Photography Competitions | What Makes a Winning Image

There’s no doubt that entering photography competitions can be a fantastic way of gauging your progress and can really help you to progress. Of course the term “photography competition” can cover anything from winning the wooden spoon at your local camera club right up to world-class competitions run by the established professional photographic institutions and bodies. So it makes sense to enter competitions which are targeted towards your particular level and to gradually enter the better competitions as you progress and improve. Competitions aren’t for everyone, there are usually only a very small number of winners and therefore there are likely to be an awful lot of losers. Of course those entries are not necessarily “losers” since many of the non-winning images may be very good indeed, abundantly saleable even. So why don’t these images win? Quite simply because competition judges are looking to see that a list of important criteria are met, since this will indicate the photographer’s technical and creative abilities and their understanding and control of their craft.  Clients on the other hand are likely to be far more interested in how a photographer captures emotion or moments which are precious to them. But when it comes to competitions, what makes a winning image?

  • camera craft – the photographer must demonstrate an understanding of exposure, metering, depth of field, colour temperature and tonal range
  • an understanding of the subject – portrait photographers must demonstrate skill in posing and directing their subject (to show emotion and narrative); sports photographers must show evidence of capturing decisive moments in the action; press photographers must understand narrative, and so on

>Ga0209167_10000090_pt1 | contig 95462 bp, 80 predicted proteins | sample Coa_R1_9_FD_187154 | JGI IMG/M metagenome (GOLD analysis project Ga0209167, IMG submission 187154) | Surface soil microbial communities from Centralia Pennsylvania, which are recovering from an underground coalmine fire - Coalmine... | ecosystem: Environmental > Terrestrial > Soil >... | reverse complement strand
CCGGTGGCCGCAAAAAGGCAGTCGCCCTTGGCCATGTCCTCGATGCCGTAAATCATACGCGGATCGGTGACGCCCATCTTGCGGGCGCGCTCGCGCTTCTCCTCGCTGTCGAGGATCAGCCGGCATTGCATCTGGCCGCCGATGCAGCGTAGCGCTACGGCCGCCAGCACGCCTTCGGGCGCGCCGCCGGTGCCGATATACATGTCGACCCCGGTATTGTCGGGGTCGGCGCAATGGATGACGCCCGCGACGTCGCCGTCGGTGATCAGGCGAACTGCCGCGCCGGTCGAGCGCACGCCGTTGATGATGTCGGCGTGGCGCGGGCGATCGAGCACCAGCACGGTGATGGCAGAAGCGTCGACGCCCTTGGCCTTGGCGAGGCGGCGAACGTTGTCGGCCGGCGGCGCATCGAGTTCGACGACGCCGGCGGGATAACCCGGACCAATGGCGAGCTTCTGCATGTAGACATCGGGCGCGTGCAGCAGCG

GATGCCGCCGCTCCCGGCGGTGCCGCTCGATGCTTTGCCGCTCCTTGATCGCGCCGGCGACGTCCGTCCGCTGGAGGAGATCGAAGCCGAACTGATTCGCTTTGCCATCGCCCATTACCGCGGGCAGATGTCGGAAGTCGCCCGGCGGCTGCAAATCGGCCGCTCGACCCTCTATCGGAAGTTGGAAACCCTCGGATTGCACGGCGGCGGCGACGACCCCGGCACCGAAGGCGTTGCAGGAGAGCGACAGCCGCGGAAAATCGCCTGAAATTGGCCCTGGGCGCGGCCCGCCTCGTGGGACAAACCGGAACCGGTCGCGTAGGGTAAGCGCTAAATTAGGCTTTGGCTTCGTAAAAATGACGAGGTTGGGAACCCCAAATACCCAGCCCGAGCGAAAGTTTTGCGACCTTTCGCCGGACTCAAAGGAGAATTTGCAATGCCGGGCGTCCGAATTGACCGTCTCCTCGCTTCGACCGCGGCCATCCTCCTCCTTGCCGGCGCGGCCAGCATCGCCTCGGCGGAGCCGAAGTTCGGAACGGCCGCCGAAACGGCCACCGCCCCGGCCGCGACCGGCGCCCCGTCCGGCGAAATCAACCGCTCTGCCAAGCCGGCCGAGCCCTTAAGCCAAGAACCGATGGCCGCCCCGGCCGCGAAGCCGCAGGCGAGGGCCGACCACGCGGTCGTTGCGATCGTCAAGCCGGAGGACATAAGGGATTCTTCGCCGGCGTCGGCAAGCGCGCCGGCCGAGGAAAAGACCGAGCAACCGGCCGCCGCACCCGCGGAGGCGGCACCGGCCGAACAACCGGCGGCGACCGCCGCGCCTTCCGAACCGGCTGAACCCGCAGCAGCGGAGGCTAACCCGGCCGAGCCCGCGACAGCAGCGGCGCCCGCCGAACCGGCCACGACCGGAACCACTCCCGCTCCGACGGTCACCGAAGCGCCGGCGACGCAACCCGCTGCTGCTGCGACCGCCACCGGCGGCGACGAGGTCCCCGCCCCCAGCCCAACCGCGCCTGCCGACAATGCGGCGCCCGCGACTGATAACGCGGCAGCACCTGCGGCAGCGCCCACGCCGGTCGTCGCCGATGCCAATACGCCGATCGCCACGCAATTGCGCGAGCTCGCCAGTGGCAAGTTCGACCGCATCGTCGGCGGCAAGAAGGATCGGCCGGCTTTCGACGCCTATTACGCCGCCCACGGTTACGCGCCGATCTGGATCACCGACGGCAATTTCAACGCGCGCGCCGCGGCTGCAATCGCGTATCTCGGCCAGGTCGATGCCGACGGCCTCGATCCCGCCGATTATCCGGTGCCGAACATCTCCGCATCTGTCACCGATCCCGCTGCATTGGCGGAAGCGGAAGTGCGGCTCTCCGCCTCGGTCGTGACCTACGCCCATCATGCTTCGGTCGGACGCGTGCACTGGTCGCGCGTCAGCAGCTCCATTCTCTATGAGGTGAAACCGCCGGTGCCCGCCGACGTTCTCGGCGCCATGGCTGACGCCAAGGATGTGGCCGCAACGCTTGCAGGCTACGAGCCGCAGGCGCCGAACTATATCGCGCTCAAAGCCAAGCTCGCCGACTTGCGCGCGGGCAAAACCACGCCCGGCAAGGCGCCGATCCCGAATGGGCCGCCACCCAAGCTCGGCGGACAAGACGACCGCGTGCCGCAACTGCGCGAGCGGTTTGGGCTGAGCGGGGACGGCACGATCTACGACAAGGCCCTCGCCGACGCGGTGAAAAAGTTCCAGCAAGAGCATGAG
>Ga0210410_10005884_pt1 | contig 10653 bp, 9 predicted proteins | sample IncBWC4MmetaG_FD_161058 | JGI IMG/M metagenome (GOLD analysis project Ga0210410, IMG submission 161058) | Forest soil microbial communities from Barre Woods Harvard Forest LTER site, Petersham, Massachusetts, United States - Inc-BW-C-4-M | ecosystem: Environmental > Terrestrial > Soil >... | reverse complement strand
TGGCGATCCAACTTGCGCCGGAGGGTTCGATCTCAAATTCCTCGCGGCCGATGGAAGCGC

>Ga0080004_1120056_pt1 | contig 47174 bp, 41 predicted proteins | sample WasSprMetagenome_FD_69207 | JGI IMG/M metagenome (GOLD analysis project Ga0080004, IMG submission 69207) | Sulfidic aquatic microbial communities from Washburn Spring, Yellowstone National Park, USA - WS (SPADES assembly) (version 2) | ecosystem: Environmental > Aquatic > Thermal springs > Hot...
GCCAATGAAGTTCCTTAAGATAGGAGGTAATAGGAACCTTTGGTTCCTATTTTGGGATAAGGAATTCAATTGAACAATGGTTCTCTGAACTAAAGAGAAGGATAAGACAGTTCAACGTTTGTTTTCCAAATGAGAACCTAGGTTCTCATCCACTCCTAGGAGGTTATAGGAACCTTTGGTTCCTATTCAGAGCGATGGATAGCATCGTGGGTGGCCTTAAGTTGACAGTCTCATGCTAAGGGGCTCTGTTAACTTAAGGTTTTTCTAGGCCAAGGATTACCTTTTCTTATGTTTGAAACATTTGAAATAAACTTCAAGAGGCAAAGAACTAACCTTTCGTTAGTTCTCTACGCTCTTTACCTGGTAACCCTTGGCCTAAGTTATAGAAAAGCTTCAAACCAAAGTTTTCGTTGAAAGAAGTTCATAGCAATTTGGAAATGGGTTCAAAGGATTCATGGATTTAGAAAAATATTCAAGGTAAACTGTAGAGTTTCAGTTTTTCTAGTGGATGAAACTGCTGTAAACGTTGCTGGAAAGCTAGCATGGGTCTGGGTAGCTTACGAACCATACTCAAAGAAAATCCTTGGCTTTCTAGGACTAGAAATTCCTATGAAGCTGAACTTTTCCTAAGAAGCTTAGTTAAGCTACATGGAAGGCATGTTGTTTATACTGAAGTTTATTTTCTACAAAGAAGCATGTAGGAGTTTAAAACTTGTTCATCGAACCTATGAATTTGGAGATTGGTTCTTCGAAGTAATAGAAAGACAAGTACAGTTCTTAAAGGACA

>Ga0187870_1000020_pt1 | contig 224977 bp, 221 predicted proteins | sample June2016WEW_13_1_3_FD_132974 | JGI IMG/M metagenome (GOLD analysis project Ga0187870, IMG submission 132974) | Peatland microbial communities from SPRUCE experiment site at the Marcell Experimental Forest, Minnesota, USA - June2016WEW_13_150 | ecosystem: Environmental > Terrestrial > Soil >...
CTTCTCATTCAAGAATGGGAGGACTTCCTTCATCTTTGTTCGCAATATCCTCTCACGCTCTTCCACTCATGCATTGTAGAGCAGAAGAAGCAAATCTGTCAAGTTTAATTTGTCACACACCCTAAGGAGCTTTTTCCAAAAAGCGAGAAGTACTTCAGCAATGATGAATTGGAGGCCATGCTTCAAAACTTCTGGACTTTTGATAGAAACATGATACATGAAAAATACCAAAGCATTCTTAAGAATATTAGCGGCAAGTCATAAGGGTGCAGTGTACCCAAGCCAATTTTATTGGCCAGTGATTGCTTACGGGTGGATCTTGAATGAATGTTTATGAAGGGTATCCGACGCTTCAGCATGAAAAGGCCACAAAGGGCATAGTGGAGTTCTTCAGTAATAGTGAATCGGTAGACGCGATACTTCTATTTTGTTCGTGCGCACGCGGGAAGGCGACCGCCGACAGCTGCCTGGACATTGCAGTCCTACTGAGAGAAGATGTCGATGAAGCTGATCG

• composition – there are many elements which create a strong composition, from the very complex to the very simple. Competition judges will at the very least expect the photographer to understand subject placement relative to other parts of the scene, the use of colour, shape and form, leading lines, rule of thirds, pattern and texture

  • creativity – the ability to betray the subject in an interesting or aesthetically pleasing way – the initial impression of an image is vitally important and images with impact will always do well in competitions – aim to give the judges the ‘wow’ factor
  • light – an understanding of how light can be used to shape the subject and reveal form and texture
  • processing – the way you process your photographs can make all the difference between a flat uninspiring image and one with real impact. Competition judges will expect to see a full tonal range and plenty of detail. It might also be appropriate to process the image more creatively if the subject matter demands it. There must be no blown highlights and you will need to take care to avoid blocking the shadows or introducing banding or colour casts

  • output and presentation – you’ll need to show an understanding of the printing process, from monitor calibration, preparing the file for output using the correct profiles for the media on which it is to be printed, to sharpening at the correct level and ensuring correct density in the finished print. Then the print must be mounted in a way which compliments the photograph, with meticulous attention to detail